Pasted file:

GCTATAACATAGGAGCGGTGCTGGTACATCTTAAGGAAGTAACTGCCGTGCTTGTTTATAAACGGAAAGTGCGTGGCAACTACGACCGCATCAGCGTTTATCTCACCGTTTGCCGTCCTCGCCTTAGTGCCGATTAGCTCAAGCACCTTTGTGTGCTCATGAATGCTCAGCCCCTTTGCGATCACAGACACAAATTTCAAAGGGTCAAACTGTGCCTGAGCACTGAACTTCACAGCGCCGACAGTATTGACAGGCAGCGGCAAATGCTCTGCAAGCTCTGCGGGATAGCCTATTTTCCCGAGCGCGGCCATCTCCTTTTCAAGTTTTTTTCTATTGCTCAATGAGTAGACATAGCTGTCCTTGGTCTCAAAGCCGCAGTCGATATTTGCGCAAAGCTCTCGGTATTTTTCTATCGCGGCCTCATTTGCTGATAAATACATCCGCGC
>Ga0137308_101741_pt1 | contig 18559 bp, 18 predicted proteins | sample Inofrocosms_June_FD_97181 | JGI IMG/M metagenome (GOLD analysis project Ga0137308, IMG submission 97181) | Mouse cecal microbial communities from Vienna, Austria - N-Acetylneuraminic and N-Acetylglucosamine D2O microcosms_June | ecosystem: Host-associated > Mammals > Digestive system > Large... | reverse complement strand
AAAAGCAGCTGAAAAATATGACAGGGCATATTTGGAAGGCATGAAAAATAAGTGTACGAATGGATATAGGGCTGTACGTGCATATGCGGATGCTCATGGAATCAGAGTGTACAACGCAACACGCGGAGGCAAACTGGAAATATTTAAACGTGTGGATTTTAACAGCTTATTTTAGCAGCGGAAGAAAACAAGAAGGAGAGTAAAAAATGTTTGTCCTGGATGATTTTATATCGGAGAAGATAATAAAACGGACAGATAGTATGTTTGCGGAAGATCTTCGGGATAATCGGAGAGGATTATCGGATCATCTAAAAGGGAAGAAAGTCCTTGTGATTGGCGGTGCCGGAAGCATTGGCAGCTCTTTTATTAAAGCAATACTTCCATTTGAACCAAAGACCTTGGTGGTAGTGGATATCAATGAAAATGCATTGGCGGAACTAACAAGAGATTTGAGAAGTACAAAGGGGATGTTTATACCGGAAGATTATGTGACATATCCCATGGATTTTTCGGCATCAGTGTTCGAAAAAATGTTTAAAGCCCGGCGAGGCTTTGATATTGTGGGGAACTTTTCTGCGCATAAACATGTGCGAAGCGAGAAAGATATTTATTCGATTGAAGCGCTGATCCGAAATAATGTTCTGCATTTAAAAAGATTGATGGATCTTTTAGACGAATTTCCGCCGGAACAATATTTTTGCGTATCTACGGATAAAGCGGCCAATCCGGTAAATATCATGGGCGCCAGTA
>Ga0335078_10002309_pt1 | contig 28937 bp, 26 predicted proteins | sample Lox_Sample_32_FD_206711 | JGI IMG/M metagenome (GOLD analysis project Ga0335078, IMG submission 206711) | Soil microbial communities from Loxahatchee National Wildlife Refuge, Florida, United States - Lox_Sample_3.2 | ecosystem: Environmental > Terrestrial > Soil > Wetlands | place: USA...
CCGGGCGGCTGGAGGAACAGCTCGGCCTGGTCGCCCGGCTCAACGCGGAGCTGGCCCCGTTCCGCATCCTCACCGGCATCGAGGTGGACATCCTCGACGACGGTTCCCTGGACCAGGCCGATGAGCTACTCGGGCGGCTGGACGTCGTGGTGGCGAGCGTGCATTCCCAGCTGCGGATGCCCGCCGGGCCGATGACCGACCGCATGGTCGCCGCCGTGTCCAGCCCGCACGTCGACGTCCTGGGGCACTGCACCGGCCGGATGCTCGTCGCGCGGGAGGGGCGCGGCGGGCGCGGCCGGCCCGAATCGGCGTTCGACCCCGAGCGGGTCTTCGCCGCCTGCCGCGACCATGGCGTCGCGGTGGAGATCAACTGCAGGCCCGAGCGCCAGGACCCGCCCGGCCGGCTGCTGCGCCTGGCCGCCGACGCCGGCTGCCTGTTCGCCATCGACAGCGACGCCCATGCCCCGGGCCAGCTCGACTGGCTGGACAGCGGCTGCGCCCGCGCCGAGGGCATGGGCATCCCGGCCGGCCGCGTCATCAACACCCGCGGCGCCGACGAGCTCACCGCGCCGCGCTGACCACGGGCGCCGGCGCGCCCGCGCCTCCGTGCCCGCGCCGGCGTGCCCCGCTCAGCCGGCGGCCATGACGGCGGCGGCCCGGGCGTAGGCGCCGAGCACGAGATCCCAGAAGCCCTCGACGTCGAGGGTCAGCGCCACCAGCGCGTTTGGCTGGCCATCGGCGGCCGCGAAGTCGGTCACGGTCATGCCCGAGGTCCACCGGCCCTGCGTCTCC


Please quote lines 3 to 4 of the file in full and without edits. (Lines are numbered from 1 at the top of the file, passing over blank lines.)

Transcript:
AAAAGCAGCTGAAAAATATGACAGGGCATATTTGGAAGGCATGAAAAATAAGTGTACGAATGGATATAGGGCTGTACGTGCATATGCGGATGCTCATGGAATCAGAGTGTACAACGCAACACGCGGAGGCAAACTGGAAATATTTAAACGTGTGGATTTTAACAGCTTATTTTAGCAGCGGAAGAAAACAAGAAGGAGAGTAAAAAATGTTTGTCCTGGATGATTTTATATCGGAGAAGATAATAAAACGGACAGATAGTATGTTTGCGGAAGATCTTCGGGATAATCGGAGAGGATTATCGGATCATCTAAAAGGGAAGAAAGTCCTTGTGATTGGCGGTGCCGGAAGCATTGGCAGCTCTTTTATTAAAGCAATACTTCCATTTGAACCAAAGACCTTGGTGGTAGTGGATATCAATGAAAATGCATTGGCGGAACTAACAAGAGATTTGAGAAGTACAAAGGGGATGTTTATACCGGAAGATTATGTGACATATCCCATGGATTTTTCGGCATCAGTGTTCGAAAAAATGTTTAAAGCCCGGCGAGGCTTTGATATTGTGGGGAACTTTTCTGCGCATAAACATGTGCGAAGCGAGAAAGATATTTATTCGATTGAAGCGCTGATCCGAAATAATGTTCTGCATTTAAAAAGATTGATGGATCTTTTAGACGAATTTCCGCCGGAACAATATTTTTGCGTATCTACGGATAAAGCGGCCAATCCGGTAAATATCATGGGCGCCAGTA
>Ga0335078_10002309_pt1 | contig 28937 bp, 26 predicted proteins | sample Lox_Sample_32_FD_206711 | JGI IMG/M metagenome (GOLD analysis project Ga0335078, IMG submission 206711) | Soil microbial communities from Loxahatchee National Wildlife Refuge, Florida, United States - Lox_Sample_3.2 | ecosystem: Environmental > Terrestrial > Soil > Wetlands | place: USA...